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KAREN LOUISE HILL Karen Louise Hill was born January 27, 1958 in Newmarket and died on March 27, 2014 in Toronto. Karen, who lived for more than 20 years in the Bain Co-op in Toronto, had been released on March 21 after a two-week stay at Sunnybrook Hospital. She was celebrating her return to health by eating a meal in a restaurant. Karen choked on some food that became lodged in her throat and could not breathe. She lost consciousness and slipped into a coma from which she never emerged. Surrounded by her family and friends, Karen died five days later in St. Michael's Hospital in Toronto. The Hill family wishes to thank the nurses and doctors in the Intensive Care Unit at St. Michael's Hospital, who showed compassion in caring for Karen and kindness in welcoming and comforting her relatives. Karen lived for thirty years with bipolar disorder, which periodically led to short-term hospitalizations but from which she always emerged, determined to carry on with her life. Karen graduated from Victoria Park Secondary School in Toronto in 1976. During her high school years, she showed a keen interest in learning other languages and studied French intensively in Trois-Pistoles, Québec. After obtaining a B.A. from the University of Ottawa in 1979, Karen travelled to Europe where she remained for a decade. Karen worked for several years as a secretary for the Max Planck Institute in West Berlin, where she obtained a certificate in teaching English as a foreign language. When she returned to Toronto, Karen worked for the City of Toronto and also administered the teaching of English as a Second Language for the Toronto District School Board. One of Karen's greatest joys was being the mother of Malaika Hill, 24, with whom Karen remained in daily contact even when Malaika was completing a Bachelor's Degree out of town at the University of Waterloo. Karen lived with love, joy and grace and pursued many interests, namely: writing, painting, gardening, listening to jazz and blues, reading and travelling. In addition to English, Karen spoke French and German fluently and acquitted herself playfully in Spanish, Italian and Portuguese. Karen was a joyous chef (her salads, cheesecakes, pumpkin pies and linzer torte were unsurpassed at parties and family gatherings). She was always gregarious and loved meeting her many loving friends and relatives. One of Karen's most enduring passions was writing poetry and fiction. She contributed the poem "What Is My Culture?" to the literary anthology Other Tongues: Mixed Race Women Speak Out (Inanna Publications, 2010) and the poem "A Breath of You" to a curated exhibit in the Ontario Archives about the life of her late father, Daniel G. Hill (ore/online/dan_hill/children.aspx). In 2013, after working with a literary mentor at the Humber School for Writers, Karen completed an autobiographical novel entitled Café Babanussa, dramatizing and fictionalizing her life in West Berlin, where she lived from 1980 to 1988. The novel is with a literary agent and is still in search of publisher. Karen had many loving and faithful friends. She adored her late father Daniel G. Hill, who died in 2003 in the same room at St. Michael's Hospital. She was loved and will be remembered by all surviving relatives: daughter Malaika Hill, mother Donna Hill, brothers Dan Hill (and his wife Beverly) and Lawrence Hill (and his wife Miranda) and by her nephews and nieces David, Geneviève, Caroline and Andrew Hill and Evangeline and Beatrice Freedman and by relatives in the Hampton, Flateau, Cochran, Martin and Madison families in the United States. The family encourages people to make donations to create a scholarship (for future creative writing students) in Karen's name at: The Humber School for Writers (Attention Antanas Sileika: "In memory of Karen Hill"), 3199 Lake Shore Blvd. W., Toronto, ON M8V 1K8. Donations may also be made to a community-based arts studio (where Karen loved to paint) for people living with mental illnesses or addictions: Creative Works Studio, 793 Gerrard St. E., Toronto ON M4M 1Y5. "Gone Tomorrow", a poem by Karen Hill Your sated lips Pressed up Against my skin The muted beat Of my Unbroken heart My fingers trace The path Of your breath Its fugitive imprint Will surely be Gone tomorrow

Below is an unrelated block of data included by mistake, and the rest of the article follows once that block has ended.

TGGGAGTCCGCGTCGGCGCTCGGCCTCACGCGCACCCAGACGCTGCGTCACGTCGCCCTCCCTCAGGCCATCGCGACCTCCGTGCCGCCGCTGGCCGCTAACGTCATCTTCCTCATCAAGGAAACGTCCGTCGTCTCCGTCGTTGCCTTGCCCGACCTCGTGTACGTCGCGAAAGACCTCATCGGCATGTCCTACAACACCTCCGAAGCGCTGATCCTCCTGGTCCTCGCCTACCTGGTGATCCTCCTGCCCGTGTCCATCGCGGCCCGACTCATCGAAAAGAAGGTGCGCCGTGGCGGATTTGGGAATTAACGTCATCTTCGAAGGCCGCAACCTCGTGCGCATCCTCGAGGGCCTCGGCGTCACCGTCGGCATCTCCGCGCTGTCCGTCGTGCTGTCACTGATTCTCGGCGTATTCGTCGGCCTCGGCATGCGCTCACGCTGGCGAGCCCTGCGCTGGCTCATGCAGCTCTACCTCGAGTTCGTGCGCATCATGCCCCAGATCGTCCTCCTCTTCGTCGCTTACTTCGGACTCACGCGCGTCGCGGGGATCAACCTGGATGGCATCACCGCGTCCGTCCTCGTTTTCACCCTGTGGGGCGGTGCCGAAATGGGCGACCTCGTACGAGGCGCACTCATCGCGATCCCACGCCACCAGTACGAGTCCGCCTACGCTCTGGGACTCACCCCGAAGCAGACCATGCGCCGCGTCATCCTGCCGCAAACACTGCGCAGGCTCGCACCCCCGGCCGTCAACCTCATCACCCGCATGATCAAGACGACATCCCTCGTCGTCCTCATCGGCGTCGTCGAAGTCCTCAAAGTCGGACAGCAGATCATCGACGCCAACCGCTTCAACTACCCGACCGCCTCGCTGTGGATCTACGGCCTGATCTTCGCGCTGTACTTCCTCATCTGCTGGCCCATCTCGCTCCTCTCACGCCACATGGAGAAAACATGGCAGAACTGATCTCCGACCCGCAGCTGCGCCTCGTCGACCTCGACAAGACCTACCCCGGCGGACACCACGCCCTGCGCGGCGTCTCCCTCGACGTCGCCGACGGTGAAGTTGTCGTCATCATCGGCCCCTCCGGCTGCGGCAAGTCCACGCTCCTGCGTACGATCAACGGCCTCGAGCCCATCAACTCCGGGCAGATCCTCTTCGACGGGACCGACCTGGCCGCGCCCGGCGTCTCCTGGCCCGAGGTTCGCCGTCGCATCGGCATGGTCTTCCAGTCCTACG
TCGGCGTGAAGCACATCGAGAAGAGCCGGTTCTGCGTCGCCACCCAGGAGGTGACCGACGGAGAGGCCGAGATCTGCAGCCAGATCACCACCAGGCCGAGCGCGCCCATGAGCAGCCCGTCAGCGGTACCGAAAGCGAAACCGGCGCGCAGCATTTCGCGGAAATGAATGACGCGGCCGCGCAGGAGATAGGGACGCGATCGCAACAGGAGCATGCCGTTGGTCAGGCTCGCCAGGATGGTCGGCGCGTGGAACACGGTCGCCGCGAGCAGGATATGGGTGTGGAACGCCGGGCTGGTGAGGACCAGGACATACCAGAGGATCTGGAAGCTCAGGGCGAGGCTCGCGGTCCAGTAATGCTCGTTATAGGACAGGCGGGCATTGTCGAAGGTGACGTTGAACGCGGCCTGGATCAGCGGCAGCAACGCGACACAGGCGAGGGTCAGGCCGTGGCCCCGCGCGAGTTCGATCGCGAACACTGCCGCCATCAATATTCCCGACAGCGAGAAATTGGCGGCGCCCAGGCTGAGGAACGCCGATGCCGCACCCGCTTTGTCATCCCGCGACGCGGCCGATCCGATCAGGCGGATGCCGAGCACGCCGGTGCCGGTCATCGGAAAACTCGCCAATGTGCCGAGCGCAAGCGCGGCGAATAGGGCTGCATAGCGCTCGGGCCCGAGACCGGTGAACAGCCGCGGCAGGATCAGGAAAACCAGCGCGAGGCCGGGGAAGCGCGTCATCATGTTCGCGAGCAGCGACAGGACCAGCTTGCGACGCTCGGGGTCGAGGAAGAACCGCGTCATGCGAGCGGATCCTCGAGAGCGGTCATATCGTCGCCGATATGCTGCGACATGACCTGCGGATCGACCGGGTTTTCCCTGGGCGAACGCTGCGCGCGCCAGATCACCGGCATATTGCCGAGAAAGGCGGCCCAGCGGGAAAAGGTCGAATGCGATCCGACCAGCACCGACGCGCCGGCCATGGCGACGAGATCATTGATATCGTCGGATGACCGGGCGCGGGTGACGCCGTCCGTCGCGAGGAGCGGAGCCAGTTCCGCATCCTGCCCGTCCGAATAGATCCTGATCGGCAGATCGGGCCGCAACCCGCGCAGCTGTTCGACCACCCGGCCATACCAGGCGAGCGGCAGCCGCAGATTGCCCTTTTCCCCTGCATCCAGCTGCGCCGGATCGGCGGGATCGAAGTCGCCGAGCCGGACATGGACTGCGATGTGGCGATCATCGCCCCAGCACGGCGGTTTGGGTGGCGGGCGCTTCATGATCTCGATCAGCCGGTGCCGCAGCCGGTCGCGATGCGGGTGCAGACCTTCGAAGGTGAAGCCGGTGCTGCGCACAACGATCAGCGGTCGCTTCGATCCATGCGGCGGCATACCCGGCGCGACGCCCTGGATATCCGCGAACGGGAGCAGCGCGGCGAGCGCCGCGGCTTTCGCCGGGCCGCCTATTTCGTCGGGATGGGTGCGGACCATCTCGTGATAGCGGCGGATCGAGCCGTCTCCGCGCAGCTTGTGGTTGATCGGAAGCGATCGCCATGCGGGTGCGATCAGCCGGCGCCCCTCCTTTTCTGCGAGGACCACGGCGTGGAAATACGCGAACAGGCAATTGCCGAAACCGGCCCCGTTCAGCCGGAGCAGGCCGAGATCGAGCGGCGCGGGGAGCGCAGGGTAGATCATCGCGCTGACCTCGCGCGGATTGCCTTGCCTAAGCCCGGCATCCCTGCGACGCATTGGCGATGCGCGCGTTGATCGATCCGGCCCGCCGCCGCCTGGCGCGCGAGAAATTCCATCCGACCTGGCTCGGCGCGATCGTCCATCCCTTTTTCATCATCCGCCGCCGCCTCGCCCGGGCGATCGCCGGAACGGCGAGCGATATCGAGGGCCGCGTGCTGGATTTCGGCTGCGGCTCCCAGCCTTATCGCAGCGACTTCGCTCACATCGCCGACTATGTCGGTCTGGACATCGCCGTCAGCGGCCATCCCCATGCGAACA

Published in the Toronto Star on Apr. 1, 2014
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